As cold weather approaches, everyone is checking the weather to make sure they dress appropriately for the day ahead. But are you also considering how your dog is prepared to handle the cold? Yes, he’s wearing a fur coat and a dog’s coat does a good job of insulating him—to a degree. Certainly a Saint Bernard will not notice the cold as quickly as a Chihuahua. But even the heartiest of dogs can suffer in severe cold. Here are some things to consider.
All dogs can get too cold, but dogs with short or no fur and those with short legs, as well as puppies and older dogs, are most susceptible to the cold. Fortunately, there are a variety of different styles, fabrics, and weights of sweaters and jackets available. Find something that covers your dog from the top of his neck to the base of his tail over his back, and also keeps his chest covered. You may want to consider getting one or two different weights of coverings for your dog. If you have wraps from a light jacket to a heavy winter coat, your dog probably needs a couple of choices as well.
Do you ever grab gloves before you go out in the cold? How about boots? Your furry friend is barefoot all the time. Even though his paws are tough, they still can get cold and can be subject to frostbite. There are a number of different kinds of dog booties available. There are even disposable ones. Try to find a type your dog will tolerate. Not only will they keep his feet dry and warm, they will also protect his pads from salt and other ice treatments that can burn delicate paws.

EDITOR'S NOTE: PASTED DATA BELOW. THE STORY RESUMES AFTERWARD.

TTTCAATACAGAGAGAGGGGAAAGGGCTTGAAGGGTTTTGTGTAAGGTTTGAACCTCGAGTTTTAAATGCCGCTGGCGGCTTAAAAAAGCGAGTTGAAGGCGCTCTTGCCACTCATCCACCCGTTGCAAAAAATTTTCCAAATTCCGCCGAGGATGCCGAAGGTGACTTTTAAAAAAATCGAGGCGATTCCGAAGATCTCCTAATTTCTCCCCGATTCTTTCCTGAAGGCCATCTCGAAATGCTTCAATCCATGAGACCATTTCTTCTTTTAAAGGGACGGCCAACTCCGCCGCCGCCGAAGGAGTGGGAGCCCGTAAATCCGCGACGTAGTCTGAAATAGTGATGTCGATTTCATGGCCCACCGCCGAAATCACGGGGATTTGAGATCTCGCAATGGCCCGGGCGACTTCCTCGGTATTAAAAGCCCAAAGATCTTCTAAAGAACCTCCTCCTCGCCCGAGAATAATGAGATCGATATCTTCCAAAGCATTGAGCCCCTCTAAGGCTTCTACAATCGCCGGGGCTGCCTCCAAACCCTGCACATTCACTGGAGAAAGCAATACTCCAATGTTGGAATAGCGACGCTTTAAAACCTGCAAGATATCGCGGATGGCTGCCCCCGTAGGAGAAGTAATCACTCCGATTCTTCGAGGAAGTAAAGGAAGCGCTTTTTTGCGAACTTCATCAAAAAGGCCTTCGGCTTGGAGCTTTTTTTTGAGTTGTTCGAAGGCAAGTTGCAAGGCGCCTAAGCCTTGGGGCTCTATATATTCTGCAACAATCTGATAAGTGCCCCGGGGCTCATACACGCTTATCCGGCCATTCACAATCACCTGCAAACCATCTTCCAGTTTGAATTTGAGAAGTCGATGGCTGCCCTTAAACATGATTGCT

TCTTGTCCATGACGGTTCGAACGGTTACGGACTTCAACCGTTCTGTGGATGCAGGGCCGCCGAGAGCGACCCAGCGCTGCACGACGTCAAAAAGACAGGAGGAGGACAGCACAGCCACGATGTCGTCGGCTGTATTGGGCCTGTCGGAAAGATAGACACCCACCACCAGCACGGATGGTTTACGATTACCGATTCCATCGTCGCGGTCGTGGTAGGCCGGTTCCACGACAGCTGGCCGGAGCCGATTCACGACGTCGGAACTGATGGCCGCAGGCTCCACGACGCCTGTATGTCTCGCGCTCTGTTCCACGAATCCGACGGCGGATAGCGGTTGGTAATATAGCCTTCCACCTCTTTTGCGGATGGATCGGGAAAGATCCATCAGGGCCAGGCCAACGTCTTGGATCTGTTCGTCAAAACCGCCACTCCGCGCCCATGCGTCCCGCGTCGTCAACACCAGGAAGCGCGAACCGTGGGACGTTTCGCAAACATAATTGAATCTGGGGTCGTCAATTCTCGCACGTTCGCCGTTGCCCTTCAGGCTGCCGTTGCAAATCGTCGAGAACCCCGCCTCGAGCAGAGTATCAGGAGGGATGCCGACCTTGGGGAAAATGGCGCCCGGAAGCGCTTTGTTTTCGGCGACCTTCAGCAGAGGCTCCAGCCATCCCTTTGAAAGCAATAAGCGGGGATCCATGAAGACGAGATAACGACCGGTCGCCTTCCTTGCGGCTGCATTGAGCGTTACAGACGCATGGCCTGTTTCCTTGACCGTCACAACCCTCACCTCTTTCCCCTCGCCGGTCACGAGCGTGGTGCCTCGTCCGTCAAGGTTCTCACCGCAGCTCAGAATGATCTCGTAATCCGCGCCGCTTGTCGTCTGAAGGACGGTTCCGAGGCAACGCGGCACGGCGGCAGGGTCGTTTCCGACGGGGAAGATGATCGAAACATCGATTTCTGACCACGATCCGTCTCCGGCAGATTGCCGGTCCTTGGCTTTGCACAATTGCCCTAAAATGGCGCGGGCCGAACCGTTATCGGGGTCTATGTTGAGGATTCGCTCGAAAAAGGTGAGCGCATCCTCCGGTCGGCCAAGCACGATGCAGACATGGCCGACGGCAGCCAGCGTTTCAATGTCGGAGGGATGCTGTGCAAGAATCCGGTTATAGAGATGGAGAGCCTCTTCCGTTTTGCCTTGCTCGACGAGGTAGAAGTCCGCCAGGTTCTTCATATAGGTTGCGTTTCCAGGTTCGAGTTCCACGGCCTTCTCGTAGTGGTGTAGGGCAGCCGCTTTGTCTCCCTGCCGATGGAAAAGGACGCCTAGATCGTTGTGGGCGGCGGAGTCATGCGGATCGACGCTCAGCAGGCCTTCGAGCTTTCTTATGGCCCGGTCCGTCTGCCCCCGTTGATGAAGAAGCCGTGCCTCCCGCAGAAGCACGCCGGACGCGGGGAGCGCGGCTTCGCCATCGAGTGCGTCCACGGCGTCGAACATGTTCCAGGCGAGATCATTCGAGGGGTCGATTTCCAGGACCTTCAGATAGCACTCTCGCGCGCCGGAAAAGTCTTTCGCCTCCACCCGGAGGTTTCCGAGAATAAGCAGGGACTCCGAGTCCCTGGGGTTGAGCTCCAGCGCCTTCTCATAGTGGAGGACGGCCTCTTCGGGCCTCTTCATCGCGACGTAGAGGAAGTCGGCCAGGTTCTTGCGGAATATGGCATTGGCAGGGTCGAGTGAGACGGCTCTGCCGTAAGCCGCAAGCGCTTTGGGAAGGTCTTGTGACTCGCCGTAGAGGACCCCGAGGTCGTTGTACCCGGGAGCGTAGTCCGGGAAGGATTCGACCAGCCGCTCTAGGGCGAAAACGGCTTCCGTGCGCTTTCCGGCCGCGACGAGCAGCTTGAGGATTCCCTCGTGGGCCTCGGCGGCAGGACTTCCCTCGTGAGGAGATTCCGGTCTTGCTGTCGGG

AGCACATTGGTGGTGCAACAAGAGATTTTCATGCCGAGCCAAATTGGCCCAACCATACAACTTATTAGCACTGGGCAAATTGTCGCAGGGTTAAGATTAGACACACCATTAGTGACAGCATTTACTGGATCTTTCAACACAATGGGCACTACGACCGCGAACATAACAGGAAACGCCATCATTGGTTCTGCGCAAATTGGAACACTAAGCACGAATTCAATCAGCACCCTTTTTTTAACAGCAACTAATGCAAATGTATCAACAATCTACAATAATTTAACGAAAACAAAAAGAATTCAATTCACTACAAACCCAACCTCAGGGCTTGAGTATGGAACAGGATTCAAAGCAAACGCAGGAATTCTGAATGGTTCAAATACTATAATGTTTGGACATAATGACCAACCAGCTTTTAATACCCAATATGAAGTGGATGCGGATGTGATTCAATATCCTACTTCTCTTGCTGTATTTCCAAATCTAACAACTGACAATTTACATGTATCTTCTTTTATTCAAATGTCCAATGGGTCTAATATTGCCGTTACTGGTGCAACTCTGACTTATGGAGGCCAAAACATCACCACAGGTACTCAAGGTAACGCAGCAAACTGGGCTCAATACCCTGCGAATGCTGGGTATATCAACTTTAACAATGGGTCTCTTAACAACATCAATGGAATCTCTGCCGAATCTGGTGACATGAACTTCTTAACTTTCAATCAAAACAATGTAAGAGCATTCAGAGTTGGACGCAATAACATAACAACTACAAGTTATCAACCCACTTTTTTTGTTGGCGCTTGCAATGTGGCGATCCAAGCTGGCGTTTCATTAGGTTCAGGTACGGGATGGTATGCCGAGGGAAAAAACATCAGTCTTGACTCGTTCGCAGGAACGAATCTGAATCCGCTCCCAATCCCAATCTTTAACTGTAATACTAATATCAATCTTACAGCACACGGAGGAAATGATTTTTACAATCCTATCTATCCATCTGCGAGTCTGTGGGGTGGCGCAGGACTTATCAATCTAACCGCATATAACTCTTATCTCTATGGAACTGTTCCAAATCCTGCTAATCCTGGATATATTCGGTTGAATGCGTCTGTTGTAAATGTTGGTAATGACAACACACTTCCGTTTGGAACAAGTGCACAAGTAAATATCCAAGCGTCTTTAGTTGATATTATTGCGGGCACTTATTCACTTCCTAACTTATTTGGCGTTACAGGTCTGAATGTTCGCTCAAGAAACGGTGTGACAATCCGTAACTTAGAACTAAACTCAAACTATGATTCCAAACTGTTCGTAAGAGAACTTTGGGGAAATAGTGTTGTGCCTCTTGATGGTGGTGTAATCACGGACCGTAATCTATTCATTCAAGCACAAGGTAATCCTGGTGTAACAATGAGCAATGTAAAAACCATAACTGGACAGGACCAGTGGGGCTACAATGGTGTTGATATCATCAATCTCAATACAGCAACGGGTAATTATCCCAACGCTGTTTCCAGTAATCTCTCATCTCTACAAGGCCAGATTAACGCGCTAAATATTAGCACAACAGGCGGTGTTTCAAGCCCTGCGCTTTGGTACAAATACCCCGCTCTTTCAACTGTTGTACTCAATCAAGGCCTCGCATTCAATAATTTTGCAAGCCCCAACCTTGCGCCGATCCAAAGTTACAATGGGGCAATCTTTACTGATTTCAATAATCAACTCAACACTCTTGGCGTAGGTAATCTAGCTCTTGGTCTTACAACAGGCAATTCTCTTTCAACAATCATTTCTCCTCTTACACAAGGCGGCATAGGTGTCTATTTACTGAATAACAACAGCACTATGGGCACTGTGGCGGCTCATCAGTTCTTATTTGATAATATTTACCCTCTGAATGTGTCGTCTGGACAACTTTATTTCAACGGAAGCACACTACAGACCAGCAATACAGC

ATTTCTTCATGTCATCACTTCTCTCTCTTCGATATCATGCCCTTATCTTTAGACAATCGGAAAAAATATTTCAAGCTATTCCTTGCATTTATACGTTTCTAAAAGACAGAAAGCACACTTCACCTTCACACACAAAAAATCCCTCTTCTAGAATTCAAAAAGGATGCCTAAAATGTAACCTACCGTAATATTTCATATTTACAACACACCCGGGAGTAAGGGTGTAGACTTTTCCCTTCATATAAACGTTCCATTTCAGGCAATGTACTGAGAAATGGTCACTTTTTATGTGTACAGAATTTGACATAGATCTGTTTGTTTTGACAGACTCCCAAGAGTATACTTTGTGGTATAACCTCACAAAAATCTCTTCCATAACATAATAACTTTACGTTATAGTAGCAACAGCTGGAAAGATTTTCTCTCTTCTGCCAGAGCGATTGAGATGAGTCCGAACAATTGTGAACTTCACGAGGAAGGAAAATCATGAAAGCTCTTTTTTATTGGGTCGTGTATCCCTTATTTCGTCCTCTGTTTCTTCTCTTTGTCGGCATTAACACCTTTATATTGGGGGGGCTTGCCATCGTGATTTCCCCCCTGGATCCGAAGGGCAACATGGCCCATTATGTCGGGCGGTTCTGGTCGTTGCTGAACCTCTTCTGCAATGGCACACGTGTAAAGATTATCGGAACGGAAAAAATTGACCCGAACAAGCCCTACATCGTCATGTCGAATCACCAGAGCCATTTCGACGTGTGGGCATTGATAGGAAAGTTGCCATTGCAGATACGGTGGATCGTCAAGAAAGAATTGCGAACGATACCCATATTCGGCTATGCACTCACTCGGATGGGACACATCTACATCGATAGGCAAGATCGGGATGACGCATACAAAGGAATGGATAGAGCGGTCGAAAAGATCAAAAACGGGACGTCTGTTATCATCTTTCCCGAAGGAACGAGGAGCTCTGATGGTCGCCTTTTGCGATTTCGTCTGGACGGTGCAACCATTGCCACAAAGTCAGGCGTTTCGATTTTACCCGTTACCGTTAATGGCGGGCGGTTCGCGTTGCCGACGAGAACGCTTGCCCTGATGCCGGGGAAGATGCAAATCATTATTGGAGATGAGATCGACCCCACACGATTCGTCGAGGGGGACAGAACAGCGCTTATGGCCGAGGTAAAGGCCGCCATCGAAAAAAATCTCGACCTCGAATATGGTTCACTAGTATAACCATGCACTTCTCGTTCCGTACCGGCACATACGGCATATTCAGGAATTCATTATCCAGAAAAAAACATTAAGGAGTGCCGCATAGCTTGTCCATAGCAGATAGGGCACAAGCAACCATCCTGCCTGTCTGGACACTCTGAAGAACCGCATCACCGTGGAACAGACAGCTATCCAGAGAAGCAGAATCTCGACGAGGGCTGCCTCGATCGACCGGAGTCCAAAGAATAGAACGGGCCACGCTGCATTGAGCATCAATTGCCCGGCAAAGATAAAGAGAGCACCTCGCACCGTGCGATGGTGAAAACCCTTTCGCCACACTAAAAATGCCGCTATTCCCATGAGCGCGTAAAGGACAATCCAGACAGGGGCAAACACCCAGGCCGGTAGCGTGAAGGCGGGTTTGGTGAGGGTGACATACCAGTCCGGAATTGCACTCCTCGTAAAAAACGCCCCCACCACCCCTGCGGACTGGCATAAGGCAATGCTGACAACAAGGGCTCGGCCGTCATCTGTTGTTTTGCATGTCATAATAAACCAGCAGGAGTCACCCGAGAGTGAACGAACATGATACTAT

PAW/NOSE BUTTER OR BALMS
Cold weather can cause noses and foot pads to get dry and cracked. There are balms or “butters” on the market specifically formulated for dogs that you can get to help heal and soften sore paws and noses.
Even if your dog enjoys being out in the cold and the snow, it’s better that he enjoy it in small doses. Instead of taking him for a long walk, break it up into two or three shorter walks. Also try to take him out while the sun it out and it’s warmer outside.
Even in a comfortably warm house, floors can get cold in the winter. Be sure your dog has a dog bed or a blanket he can snuggle in, particularly if he sleeps on a wood or tile floor. You’re sure to get some extra snuggles and tail wags from your older, arthritic dog when he as a nice warm place to sleep.
KEEP HIM DRY
Be sure to dry your dog off as soon as he comes inside. Take special care to get any ice or snow build-up out from between his toes. Get all the clumps of snow out of his coat, and dry his ears, tail, and paws thoroughly.
SIGNS OF HYPOTHERMIA
If your dog begins to whine, heads for home, or is shivering severely, he may be suffering from hypothermia. If his skin turns pale or gray, it can be a sign of hypothermia or frostbite. Get him inside immediately. If the shivering continues and/or his skin does not return to its normal color, take him to the vet right away.
OTHER COLD WEATHER HAZARDS
Cold dogs head for heat sources, so make sure your dog can’t get too close to fireplaces, space heaters, or other sources of heat that could burn him. Also, keep your dog away from antifreeze: he’ll be drawn to the sweet taste, and it can be deadly. If you have to use some sort of ice melt, make sure to use one that is dog-friendly.
Spending time in the cold and snow can be as much fun as spending time in the sun with your dog. You may find your furry child enjoys dressing in his winter coat and boots as much as your human children do.